This OSINT challenge was fun. This is something that I am always trying to get better at. I used to think I was really good at OSINT, but sometimes these challenges make me second guess that. In this challenge we are told that Mr. Casyn is missing, he lives in the Chicagoland area, but not Illinois Proper. The Flag is the first name of Mr. Casyn.

So the first clue is that Mr. Casyn lives in Chicagoland area, but not Illinois. At first I had no idea what that meant. So I went to my trusted friend Wikipedia.

Wikipedia shows me that there are areas in the Chicago Metro area that are not in Illinois so I decided to go to Twitter and LinkedIn to see if I can find anyone with the last name Casyn in these areas that are not in Illinois. I found a Casyn who lived in Hammond, Indiana on LinkedIn. Hammond Indiana was part of Lake County in Indiana. His first name was Vedder.


Ring Ring

This was the second OSINT Challenge in the Vedder Casyn Saga. In this challenge we were to look for his phone number. This took a lot longer than I had expected it to. I thought it was going to be a lot easier than it was. First I thought I would be able to find Vedder’s phone number if I looked at his contact info on his LinkedIn. However, that did not pan out, but it did give me his website.

I then looked at his website, and went to the source code to see if I could find it there. And was not able to find it. I then looked at his twitter that was linked and it also was not there. I thought if I look at the whois data maybe I could find it, but that also did not pan out. I realized he has a github account for his website and looked around the github. After hours of thinking through this I realized he could have edited the site at some point and if he had the history could show his phone number. Earlier I had tried the Waybackmachine, and that did not show any results, but if he had made commits to the site I might be able to find his phone number if he left it on a contact section of his website. After a lot of searching I found a commit that had his phone number.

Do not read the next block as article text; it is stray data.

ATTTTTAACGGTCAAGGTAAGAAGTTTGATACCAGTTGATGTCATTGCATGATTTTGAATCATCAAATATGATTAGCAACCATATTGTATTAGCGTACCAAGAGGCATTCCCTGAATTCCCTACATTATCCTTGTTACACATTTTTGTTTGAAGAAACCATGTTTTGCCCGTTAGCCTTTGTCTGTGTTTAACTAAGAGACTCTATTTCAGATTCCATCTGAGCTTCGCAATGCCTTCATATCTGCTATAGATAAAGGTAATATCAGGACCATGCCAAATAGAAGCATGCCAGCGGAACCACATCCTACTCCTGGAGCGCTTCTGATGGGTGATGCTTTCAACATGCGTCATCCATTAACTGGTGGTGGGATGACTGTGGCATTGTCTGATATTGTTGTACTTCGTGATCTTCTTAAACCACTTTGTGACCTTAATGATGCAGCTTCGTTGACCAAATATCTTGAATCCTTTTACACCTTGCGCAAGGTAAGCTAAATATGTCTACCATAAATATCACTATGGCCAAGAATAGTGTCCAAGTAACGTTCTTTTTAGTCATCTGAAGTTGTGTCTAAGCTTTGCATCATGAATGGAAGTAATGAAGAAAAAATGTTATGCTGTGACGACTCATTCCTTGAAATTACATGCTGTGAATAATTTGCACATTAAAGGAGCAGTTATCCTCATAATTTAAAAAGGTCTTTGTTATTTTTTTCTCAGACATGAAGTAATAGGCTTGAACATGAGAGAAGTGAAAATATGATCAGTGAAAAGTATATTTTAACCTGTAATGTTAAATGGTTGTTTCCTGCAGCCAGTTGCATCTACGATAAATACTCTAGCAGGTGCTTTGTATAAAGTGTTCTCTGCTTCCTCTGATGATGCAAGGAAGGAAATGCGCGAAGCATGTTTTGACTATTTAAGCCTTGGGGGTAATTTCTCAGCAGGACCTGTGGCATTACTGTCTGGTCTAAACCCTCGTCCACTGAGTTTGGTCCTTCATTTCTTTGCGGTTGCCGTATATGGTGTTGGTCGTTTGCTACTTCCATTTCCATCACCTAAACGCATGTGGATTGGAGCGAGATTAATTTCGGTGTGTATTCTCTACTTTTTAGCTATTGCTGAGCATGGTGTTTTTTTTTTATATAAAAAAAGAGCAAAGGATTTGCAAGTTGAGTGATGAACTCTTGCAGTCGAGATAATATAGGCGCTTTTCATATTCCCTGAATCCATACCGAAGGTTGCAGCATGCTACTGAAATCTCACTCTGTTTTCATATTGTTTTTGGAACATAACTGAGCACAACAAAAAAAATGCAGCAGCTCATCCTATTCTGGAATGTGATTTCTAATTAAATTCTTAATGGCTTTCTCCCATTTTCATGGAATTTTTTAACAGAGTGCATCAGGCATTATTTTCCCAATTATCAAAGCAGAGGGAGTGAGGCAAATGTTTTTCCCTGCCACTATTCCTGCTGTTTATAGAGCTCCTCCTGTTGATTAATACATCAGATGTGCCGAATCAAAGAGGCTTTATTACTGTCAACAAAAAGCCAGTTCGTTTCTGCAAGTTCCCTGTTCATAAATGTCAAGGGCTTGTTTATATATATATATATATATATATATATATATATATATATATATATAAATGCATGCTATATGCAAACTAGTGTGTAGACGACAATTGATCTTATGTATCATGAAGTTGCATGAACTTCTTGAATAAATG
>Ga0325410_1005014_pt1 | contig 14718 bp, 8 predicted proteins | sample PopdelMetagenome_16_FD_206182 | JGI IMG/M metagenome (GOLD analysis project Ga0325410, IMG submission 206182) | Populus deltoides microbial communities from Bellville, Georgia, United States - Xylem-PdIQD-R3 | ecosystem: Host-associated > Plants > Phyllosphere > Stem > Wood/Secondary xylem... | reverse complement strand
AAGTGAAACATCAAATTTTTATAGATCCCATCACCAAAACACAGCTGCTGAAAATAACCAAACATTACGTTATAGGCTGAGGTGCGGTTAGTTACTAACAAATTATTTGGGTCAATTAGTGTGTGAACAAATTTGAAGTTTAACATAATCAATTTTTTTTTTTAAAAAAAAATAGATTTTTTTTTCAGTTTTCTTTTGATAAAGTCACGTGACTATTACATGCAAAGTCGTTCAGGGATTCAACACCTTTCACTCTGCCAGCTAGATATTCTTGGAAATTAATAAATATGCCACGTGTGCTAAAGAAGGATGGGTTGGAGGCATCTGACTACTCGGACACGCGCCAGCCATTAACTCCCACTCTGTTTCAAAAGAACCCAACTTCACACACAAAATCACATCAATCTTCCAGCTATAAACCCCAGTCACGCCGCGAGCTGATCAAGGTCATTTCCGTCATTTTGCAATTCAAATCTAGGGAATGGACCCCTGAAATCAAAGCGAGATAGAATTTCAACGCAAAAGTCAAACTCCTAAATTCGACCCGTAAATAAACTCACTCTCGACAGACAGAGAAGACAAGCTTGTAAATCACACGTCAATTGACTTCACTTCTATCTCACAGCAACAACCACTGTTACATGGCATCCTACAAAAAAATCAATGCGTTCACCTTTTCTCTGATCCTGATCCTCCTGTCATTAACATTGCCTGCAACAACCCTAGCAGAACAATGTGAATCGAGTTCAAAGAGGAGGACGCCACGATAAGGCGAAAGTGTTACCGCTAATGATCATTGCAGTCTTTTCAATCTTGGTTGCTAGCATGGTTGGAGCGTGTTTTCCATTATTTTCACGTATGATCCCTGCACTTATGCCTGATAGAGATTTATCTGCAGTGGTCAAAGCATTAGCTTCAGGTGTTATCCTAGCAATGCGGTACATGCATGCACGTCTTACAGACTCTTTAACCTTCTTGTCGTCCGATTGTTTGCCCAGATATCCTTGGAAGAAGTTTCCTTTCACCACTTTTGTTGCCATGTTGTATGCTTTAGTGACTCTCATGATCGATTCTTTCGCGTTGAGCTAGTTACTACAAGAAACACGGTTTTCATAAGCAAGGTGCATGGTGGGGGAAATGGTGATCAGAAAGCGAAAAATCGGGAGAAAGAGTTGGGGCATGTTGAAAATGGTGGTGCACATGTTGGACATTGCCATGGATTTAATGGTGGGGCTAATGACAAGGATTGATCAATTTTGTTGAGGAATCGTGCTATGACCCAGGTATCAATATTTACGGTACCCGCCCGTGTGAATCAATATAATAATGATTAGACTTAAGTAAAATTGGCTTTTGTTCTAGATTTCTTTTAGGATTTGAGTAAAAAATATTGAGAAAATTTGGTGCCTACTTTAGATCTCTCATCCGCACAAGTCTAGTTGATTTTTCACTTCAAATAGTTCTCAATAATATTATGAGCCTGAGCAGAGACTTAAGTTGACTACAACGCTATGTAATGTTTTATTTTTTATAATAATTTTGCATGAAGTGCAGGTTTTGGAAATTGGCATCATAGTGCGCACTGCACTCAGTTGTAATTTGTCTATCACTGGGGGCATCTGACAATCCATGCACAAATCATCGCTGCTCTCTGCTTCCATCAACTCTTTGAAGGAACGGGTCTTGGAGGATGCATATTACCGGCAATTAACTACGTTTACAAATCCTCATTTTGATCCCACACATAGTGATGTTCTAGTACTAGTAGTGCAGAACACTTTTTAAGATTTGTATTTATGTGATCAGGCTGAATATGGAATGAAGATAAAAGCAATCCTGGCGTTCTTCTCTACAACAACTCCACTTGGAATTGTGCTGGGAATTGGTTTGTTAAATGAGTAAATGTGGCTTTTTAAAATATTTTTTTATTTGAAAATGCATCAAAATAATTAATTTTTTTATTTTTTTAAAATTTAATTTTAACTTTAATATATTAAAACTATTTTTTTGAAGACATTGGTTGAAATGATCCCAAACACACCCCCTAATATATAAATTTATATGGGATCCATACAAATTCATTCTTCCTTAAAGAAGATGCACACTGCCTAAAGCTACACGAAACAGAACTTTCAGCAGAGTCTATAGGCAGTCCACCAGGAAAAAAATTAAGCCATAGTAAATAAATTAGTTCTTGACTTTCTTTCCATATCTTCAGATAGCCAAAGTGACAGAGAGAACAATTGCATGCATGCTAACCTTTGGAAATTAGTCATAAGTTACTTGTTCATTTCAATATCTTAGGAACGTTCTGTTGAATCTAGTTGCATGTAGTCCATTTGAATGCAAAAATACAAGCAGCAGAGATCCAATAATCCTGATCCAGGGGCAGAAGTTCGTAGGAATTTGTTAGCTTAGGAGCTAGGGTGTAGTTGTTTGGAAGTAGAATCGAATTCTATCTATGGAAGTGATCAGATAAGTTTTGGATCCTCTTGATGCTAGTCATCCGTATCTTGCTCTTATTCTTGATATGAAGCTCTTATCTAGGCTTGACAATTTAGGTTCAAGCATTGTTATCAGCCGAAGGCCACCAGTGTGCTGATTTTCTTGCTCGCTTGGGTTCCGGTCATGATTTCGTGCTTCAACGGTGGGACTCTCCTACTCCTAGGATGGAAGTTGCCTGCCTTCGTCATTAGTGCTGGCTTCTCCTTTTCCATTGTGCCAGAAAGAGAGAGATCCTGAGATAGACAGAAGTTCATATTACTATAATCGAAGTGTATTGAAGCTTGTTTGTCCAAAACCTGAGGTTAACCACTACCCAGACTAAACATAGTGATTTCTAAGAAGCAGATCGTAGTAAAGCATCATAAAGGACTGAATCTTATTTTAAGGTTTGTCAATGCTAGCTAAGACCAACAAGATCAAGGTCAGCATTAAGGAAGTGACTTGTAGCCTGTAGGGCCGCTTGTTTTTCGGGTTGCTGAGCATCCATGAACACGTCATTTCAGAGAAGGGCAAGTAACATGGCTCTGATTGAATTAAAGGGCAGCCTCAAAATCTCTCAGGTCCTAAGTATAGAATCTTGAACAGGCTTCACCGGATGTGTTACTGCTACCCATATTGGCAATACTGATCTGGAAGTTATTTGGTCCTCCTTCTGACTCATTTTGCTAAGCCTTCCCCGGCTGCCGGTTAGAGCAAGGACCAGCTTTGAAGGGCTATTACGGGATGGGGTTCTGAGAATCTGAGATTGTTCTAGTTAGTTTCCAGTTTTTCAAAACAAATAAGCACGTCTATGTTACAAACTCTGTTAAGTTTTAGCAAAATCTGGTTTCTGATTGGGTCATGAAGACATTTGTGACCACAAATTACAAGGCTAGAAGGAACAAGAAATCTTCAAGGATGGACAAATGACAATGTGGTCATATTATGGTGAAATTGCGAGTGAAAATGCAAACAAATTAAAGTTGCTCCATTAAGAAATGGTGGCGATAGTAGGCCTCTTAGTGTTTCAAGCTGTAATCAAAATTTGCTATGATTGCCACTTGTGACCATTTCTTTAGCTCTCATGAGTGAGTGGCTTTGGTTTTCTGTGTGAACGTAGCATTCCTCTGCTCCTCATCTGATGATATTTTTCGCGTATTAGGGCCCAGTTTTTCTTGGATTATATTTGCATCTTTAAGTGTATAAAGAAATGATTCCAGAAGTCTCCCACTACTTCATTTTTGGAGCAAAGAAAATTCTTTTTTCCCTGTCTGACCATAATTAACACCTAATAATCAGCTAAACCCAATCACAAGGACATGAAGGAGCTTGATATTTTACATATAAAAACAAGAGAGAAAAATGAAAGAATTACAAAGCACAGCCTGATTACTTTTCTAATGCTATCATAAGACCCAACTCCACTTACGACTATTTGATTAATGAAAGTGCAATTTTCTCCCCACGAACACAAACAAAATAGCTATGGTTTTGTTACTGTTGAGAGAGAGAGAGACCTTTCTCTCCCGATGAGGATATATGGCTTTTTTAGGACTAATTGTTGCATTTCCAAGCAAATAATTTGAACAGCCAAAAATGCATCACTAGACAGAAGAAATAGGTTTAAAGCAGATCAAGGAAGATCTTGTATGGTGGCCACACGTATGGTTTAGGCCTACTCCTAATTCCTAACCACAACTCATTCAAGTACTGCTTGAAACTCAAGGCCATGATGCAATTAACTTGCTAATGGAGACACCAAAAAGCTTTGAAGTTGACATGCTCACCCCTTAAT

So the flag is MetaCTF{929-249-4018}

Hang out Spots (Unfinished)

This is the last challenge in the Vedder Casyn Saga. I was not able to figure out the location’s address but I was able find a lot of information. This challenge wants me to find the location of the place that Vedder loves spending time at. At first I thought it was Theos because that was on his Website and I looked up the address, however, that was not the correct answer.

I remembered seeing a link to a picture in the commits during the last challenge so I found that and followed the link to see if I could figure it out. It took me to an imgur link.

This is where I got stuck. I tried finding building in Hammond by looking up communication towers. I also tried doing a reverse image search on the image, but was not able to figure it out either. I am currently still trying to determine this one, and hope to figure it out soon.

Practical Malware Analysis Chapter 1 Labs


Lab 1-1 Questions

Q:1. Upload the files to and view the reports. Does either file match any existing antivirus signatures?